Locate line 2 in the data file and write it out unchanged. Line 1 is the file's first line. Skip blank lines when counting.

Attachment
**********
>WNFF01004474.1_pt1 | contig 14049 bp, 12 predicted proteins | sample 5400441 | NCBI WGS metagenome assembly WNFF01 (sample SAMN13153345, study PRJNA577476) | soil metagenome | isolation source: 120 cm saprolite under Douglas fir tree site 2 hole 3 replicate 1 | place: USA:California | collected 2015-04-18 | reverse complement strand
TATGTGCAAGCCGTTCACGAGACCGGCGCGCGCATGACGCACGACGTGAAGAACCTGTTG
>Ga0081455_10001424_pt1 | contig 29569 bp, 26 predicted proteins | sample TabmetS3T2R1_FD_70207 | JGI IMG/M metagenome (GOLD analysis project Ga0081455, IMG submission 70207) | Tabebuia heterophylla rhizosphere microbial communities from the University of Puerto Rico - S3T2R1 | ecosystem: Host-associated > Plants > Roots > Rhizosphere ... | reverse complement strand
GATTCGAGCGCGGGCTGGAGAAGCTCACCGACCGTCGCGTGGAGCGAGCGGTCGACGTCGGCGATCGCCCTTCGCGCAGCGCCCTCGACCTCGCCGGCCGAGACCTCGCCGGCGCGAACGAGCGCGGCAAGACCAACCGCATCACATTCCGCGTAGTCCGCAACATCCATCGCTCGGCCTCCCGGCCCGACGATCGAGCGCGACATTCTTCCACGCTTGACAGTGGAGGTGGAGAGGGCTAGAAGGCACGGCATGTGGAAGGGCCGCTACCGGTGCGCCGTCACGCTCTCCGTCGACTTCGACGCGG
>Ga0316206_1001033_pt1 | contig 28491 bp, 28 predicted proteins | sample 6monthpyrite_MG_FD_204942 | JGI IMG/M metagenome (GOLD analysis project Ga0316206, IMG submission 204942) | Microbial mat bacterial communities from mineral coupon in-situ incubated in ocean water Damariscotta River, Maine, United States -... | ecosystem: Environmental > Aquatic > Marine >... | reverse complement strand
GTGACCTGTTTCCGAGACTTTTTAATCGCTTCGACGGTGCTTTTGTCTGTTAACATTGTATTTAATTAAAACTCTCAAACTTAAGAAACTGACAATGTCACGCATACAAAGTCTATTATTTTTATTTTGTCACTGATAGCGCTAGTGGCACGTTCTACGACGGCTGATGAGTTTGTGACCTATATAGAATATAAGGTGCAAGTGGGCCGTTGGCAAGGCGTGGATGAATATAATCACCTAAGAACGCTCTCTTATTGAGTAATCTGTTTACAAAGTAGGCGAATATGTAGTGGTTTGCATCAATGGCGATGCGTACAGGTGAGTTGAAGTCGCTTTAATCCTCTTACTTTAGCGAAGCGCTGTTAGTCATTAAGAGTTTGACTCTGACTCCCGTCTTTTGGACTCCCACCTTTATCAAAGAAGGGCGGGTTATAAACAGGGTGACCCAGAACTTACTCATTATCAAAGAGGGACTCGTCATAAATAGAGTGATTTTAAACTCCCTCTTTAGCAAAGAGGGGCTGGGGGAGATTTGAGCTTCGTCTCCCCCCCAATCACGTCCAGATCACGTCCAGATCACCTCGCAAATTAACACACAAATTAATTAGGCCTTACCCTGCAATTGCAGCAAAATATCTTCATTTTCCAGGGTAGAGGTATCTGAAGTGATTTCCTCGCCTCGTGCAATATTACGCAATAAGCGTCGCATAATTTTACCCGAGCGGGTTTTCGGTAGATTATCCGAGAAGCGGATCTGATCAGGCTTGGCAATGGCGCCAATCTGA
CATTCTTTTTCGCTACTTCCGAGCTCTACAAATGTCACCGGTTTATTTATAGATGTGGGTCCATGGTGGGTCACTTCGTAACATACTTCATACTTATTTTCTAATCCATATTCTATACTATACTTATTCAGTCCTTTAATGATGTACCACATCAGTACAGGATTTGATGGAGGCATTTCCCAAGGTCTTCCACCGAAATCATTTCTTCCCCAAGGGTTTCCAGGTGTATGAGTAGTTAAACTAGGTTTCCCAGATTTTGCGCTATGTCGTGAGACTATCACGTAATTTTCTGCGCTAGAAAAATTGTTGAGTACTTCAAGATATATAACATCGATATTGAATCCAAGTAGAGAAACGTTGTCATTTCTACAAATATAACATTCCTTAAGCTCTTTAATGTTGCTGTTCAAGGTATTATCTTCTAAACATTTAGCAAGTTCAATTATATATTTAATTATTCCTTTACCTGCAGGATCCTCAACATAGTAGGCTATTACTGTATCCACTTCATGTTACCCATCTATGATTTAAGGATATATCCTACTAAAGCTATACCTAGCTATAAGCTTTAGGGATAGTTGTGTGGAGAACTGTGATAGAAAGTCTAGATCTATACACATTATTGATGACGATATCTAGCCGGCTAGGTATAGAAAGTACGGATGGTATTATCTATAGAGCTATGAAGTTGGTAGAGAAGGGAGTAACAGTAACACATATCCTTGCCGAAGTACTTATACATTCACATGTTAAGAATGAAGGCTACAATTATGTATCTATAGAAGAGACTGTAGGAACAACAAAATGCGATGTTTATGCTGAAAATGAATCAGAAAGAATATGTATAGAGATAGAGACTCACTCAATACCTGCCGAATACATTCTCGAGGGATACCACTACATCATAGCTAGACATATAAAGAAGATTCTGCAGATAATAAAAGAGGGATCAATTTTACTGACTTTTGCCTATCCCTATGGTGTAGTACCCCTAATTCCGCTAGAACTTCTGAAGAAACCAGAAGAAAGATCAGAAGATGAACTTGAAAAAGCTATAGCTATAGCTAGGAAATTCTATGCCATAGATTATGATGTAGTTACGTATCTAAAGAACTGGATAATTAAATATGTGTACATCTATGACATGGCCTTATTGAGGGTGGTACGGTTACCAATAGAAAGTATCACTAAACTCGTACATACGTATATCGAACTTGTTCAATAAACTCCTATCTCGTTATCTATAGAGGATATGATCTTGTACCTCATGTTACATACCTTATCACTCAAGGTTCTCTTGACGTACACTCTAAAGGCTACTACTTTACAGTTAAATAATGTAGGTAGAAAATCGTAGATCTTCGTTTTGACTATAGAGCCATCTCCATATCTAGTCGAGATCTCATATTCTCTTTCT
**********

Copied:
TATGTGCAAGCCGTTCACGAGACCGGCGCGCGCATGACGCACGACGTGAAGAACCTGTTG